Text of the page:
Negligence is one of the most common types of lawsuits. Negligence describes situations where a person acts negligently (carelessly or recklessly) resulting in physical or financial harm to another.
There are four essential elements which must be proven in court: Duty of Care, breach, causation, and harm.
Duty of care refers to whether the Defendant was legally obligated to the plaintiff under the circumstances.
Breach refers to the expected standard the Defendant was supposed to follow and whether the Defendant fell below that standard by their action or inaction.
Causation refers to whether the Defendant’s breach caused the injuries complained of by the Plaintiff.
And finally, Damages refers to the extent and value of the Plaintiff’s injuries, caused by the Defendant’s Breach.
There are many kinds of negligence, but they all deal with the injuries caused by a party by failing to live up to reasonable standards of care.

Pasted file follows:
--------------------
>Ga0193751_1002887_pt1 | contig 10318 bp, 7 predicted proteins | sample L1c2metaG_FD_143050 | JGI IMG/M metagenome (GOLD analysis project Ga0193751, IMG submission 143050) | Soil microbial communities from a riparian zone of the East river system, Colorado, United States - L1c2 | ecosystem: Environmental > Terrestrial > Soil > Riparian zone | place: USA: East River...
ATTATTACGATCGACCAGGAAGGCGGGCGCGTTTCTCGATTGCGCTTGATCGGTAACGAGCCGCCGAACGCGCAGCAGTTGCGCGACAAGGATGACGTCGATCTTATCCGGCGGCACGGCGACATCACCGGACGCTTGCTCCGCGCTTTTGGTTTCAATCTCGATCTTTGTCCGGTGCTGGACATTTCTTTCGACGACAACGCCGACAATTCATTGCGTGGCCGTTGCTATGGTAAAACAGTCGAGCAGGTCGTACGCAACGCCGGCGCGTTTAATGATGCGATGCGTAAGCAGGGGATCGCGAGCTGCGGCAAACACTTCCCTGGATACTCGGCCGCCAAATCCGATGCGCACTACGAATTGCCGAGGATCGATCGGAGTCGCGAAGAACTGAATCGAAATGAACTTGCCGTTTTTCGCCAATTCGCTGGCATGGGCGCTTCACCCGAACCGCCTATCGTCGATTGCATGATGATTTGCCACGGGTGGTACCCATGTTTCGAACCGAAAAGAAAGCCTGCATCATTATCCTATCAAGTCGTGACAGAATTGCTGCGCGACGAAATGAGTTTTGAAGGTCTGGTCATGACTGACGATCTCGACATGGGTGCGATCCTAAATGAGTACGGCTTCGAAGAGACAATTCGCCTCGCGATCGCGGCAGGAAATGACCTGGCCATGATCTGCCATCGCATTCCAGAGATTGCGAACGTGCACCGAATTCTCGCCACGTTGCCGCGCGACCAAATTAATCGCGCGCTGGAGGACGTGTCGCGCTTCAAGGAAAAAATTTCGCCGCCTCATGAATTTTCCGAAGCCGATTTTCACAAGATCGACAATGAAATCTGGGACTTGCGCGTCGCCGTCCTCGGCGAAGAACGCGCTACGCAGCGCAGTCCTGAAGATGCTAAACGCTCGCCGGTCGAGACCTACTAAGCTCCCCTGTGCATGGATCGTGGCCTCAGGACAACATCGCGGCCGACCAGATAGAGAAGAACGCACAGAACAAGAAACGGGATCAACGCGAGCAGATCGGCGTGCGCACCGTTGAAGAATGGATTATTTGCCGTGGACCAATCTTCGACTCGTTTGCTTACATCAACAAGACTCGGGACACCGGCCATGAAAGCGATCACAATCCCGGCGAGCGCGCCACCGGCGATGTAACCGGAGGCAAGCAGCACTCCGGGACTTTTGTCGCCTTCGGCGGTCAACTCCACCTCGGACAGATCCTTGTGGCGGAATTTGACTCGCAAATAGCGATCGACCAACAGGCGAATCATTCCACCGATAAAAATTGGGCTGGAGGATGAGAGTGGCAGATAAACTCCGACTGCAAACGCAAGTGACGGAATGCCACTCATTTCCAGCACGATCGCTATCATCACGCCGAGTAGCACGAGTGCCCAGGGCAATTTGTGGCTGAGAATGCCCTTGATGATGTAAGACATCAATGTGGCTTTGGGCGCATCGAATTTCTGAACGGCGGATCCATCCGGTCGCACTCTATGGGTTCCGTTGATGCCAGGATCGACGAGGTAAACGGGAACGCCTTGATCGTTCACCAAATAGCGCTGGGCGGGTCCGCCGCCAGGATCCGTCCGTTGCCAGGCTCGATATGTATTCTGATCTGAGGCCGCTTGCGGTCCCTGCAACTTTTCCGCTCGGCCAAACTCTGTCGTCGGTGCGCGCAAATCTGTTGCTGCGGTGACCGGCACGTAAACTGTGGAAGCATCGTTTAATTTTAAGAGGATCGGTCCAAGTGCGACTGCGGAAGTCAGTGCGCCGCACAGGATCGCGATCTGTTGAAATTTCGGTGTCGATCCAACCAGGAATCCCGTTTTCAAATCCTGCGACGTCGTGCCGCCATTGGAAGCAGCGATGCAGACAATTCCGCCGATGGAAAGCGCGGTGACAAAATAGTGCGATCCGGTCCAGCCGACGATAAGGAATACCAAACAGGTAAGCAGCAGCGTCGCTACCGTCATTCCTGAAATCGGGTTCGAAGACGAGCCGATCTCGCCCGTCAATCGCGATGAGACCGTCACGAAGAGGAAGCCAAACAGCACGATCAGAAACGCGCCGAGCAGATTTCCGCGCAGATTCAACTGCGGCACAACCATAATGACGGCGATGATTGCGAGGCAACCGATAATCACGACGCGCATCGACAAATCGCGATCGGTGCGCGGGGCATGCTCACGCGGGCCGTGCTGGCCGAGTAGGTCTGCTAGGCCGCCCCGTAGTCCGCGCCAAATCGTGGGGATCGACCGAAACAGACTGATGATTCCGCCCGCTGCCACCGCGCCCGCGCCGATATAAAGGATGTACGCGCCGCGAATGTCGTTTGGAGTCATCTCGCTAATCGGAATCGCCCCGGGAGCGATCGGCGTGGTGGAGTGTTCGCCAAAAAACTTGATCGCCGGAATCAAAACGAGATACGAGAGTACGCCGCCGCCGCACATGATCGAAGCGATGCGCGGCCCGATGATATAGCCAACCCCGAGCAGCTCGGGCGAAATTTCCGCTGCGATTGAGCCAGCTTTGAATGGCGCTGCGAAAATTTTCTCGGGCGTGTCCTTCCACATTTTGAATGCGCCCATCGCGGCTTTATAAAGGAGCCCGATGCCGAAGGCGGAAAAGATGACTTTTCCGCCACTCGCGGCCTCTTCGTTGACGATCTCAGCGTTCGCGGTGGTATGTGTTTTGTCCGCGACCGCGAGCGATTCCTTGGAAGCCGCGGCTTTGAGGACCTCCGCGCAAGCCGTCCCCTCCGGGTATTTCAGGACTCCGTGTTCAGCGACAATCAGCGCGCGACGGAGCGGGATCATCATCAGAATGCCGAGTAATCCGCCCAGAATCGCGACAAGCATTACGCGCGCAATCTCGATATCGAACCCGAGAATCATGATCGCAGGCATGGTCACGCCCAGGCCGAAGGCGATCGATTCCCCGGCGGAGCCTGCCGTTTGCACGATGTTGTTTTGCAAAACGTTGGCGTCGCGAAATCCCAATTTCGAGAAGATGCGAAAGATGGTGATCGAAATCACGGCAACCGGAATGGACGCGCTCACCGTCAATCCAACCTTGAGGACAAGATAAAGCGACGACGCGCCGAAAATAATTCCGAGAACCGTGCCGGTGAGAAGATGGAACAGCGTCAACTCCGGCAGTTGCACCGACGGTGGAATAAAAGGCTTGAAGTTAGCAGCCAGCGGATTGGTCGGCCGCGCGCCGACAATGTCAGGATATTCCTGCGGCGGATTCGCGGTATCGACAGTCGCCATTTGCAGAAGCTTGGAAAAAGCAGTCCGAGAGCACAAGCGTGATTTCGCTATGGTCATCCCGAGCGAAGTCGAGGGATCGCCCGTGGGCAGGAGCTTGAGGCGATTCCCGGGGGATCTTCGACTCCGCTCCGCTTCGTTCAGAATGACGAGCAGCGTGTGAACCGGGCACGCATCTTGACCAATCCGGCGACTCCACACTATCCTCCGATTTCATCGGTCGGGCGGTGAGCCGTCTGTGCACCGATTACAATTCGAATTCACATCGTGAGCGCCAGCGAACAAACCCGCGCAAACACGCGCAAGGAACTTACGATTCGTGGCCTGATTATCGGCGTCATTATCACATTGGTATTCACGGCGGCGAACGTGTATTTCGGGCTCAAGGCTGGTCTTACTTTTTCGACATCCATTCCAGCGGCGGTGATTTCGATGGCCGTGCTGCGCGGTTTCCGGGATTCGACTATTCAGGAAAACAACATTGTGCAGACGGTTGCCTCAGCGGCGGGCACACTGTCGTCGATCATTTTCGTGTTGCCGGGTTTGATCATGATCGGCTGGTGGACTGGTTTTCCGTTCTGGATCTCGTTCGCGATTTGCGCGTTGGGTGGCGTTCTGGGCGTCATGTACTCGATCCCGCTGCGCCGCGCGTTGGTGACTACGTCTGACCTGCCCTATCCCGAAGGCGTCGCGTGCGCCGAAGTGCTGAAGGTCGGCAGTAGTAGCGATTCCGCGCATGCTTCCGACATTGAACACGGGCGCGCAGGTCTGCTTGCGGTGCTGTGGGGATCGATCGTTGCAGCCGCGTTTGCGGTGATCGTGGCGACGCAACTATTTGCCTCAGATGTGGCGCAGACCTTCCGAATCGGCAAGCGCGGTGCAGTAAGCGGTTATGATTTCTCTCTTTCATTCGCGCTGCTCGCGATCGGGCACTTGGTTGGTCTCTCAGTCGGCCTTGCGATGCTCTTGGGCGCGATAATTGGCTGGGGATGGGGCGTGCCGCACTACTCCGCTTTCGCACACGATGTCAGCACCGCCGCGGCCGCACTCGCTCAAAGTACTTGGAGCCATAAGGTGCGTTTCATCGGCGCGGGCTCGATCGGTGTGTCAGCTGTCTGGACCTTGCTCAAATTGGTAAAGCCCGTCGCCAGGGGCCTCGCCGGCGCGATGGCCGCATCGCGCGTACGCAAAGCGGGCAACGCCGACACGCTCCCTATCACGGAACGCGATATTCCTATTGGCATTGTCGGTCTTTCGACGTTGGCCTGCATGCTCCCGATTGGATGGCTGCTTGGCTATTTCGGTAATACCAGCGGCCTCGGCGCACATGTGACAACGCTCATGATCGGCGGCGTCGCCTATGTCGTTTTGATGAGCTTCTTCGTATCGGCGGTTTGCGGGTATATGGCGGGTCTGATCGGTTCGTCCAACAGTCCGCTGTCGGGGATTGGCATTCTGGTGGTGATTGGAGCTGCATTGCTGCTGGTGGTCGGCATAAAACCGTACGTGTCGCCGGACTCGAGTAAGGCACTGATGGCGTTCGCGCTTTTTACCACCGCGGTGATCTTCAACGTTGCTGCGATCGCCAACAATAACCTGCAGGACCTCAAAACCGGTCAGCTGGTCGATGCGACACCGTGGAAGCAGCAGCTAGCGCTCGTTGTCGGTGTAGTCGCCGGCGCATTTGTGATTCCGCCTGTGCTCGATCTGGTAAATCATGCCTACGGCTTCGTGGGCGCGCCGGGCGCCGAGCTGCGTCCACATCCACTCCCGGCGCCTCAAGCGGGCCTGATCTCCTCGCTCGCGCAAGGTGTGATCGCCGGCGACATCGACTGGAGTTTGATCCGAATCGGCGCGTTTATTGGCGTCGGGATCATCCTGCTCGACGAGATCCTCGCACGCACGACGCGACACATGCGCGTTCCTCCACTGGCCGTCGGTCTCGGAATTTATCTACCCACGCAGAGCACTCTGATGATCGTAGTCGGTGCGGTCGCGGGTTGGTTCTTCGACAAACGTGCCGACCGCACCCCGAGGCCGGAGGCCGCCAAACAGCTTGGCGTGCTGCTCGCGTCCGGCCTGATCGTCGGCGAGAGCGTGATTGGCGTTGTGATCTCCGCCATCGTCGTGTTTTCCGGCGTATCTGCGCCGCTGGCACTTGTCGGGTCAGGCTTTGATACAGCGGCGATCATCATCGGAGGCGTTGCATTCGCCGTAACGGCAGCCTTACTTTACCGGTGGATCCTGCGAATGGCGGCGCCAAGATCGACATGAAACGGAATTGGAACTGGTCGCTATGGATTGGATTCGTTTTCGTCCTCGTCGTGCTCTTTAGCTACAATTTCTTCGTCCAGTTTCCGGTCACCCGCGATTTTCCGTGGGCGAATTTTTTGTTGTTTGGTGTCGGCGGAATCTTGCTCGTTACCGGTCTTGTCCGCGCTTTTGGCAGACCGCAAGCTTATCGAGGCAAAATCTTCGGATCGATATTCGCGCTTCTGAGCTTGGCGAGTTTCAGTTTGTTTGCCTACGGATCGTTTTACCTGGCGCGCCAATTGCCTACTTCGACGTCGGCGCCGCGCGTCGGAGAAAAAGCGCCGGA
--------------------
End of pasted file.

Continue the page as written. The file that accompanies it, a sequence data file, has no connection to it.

Professional negligence deals with a professional (medical professionals, accountants, financial advisors, lawyers, counsellors, dentists, etc.) providing services that fell below the standards of expected of their profession. For instance, one of the most well-known types of professional negligence is called malpractice. When a lawyer fails to use the degree of skill expected from members of the profession and results in subpar representation and financial loss for the plaintiff, that is a case of legal malpractice. Similarly, medical malpractice refers to the resulting unintended injuries or complications from a doctor’s error.
Lawyer and Doctor malpractice are just 2 types of professional negligence. Other examples include:
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